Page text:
Sunday, November 10, 2013

"the place just right..."

"and when we find ourselves
in the place just right..."

Jewel's recording of "Simple Gifts," touched me deeply tonight. I can't hear it without remembering a moment from over fifteen years ago. A single moment of "contact" with another human being. A moment that had a profound impact on me.

It was the middle of November. For over a year, I'd been commuting twice a month from our home in Colorado to Boston. I'd spend the afternoon flying into Logan, and then I'd take a taxi to the office. My life looked on purposeful and right. But something wasn't right. Just below the surface I felt oddly disconnected. It didn't make sense.

I prayed often throughout the day, I was engaged in work I loved, working on a project I believed in, had a beautiful family I adored, a dream house we were renovating, served on the board of our local arts council and ballet, was involved in causes I was passionate about, and served a church community I cherished. This feeling of disconnect had no rational basis. There wasn't anything wrong. In fact, I thought everything was very right. Didn't I "have it all?"

But that day as I rode from Logan to the office -- dressed in my suit and pumps, briefcase filled with reports, day planner on the seat next to me, and a pager at my waistband -- I couldn't shake it. I'd lost touch with something vital. It wasn't just that I was missing my daughter's first Nutcracker rehearsal, that the twins were with their nanny, and I couldn't remember the last time we'd eaten as a family. It was something much deeper.

Inching along Storrow Drive during rush hour traffic I decided to use the time for quiet reflection -- to breathe and enjoy the Boston skyline at twilight -- my favorite time of day. The Charles River was on our right, the Back Bay to our left.

Staring out the window towards the river, I saw a large cardboard box leaning against a cinderblock building. In it were two people. A man and a woman, bundled against the November chill of a rainy Boston afternoon just edging into dusk. Her head was resting in the curve of his shoulder, his arm was around her, and his cheek was leaning against the top of her head. They seemed oblivious to the traffic, the cold, their "situation." There was such a profound look of love, contentment,and peace on his face that it took my breath away.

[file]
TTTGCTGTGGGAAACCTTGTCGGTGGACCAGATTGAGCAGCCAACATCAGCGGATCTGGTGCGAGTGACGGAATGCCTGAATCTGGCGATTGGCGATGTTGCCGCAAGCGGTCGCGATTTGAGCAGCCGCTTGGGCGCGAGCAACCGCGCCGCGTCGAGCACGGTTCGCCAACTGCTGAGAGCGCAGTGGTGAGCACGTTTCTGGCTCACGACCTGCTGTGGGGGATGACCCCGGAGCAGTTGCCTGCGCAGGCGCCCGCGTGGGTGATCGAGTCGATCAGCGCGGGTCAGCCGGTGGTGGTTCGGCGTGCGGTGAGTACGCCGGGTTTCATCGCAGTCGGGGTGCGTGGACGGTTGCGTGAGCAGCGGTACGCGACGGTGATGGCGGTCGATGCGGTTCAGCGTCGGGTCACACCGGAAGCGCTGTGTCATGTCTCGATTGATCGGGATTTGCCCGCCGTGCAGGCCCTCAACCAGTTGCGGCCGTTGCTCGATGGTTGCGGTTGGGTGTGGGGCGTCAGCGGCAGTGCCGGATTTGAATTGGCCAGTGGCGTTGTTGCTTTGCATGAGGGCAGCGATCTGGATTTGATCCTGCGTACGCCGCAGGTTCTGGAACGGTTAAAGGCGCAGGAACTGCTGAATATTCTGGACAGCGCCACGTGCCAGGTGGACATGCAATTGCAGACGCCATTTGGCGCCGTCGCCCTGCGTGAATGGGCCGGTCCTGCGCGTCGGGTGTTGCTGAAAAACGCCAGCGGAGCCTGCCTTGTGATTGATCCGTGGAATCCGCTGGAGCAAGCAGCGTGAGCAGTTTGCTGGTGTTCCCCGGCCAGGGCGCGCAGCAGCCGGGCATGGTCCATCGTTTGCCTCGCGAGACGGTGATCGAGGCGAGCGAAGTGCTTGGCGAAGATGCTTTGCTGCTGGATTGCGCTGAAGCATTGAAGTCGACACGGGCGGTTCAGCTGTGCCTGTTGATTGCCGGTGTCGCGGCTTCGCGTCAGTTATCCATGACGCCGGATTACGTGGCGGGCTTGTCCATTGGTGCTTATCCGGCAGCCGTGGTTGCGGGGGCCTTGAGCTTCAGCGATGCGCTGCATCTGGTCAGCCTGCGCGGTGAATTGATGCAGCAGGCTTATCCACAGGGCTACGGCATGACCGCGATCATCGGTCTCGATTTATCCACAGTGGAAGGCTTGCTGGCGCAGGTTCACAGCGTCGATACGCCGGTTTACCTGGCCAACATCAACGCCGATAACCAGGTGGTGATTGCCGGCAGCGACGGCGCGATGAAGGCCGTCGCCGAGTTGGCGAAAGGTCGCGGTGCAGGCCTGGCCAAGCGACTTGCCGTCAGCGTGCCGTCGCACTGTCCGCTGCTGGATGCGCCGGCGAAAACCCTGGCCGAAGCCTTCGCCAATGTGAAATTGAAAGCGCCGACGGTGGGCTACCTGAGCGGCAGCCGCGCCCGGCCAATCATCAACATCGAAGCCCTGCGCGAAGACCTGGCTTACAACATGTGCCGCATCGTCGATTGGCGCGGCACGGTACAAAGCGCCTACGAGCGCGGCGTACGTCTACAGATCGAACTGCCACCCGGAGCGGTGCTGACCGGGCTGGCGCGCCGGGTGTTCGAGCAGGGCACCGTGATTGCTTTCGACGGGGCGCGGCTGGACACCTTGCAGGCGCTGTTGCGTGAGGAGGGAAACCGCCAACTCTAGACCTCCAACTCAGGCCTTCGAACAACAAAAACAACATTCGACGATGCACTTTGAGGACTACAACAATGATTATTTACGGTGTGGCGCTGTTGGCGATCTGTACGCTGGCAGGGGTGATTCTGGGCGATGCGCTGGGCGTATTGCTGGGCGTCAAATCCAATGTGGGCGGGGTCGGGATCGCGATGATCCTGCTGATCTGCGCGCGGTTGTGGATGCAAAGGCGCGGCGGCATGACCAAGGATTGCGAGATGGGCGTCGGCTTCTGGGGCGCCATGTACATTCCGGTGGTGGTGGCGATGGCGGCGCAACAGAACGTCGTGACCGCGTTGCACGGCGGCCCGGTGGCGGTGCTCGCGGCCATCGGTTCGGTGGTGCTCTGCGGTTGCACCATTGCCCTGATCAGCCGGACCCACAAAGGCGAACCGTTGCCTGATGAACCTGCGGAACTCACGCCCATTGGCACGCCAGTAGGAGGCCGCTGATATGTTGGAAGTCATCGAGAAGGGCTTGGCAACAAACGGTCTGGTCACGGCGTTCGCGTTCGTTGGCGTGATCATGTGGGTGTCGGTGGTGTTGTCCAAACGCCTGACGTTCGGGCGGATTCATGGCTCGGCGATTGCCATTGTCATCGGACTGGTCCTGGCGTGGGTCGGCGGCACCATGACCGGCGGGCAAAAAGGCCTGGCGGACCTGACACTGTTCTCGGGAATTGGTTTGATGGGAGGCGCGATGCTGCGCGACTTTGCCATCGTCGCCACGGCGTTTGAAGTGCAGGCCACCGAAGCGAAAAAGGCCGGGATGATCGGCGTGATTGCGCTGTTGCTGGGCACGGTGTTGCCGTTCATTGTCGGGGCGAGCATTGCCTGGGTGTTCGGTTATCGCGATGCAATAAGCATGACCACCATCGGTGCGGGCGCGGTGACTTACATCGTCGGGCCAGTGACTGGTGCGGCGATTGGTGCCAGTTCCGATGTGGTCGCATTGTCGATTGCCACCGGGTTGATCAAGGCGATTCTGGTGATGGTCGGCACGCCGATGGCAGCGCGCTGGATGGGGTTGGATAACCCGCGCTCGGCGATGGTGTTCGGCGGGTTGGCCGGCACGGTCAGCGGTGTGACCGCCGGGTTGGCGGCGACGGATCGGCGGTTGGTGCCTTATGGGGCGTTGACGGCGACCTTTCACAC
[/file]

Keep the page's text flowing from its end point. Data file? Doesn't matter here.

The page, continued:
I will never forget the first thought that came to my heart, as the crest of a sob caught in my throat:

"I want what he has..." 

And I knew it was the truth. More true -- for me -- than anything else at that moment. It wasn't that I was unhappy. I loved my family, I loved my work, I loved my home. But I also thought that I was responsible for maintaining it all. I had to stay alert, be willing, pray without ceasing -- never rest. I longed to be at peace with just trusting God's care for all of us. I ached to know that I could be just as serene if I were living in a cardboard box. That I could be completely oblivious to the mental trafficking of false expectations, ambition, achievement, approval, acceptance. That I could truly lean into Mary Baker Eddy's admonition to:

"Trust Truth,
and have no other trusts."

In a matter of minutes we were beyond that section of Storrow Drive, but I was never the same. The look of deep contentment and peace I saw in that man's eyes -- as he held his partner, in a cardboard box -- has never left me. It has been something I've sought within myself ever since. For me, it is:

"the place just right..." 

I seek it throughout each day. I often return to that moment in the back of a taxi as a touchstone. I ask myself: "Do I need this project, house, person, event, acquisition, accomplishment to tell me I am content, satisfied, at peace with myself, and at one with God? Would I be just as content in a cardboard box on the side of the road? Would my trust in God be just as unwavering and unshaken?"

For me, it's what is at the heart of Mary Baker Eddy's poem, "Satisfied," which begins:

"It matters not
what be thy lot,
so Love doth guide;
For storm or shine,
pure peace is thine,
whate’er betide..."

Each day I pray that whether I am in a cardboard box or a cottage by the sea, with a friend or a stranger, appreciated or vilified, feasting or famished, giving or receiving, blessing or being bless -- I am deeply, profoundly, unwaveringly content because God is with me and nothing else can give me peace, or take from me my right to love. This is my cardboard box prayer -- it never leaves me. And I never leave it.



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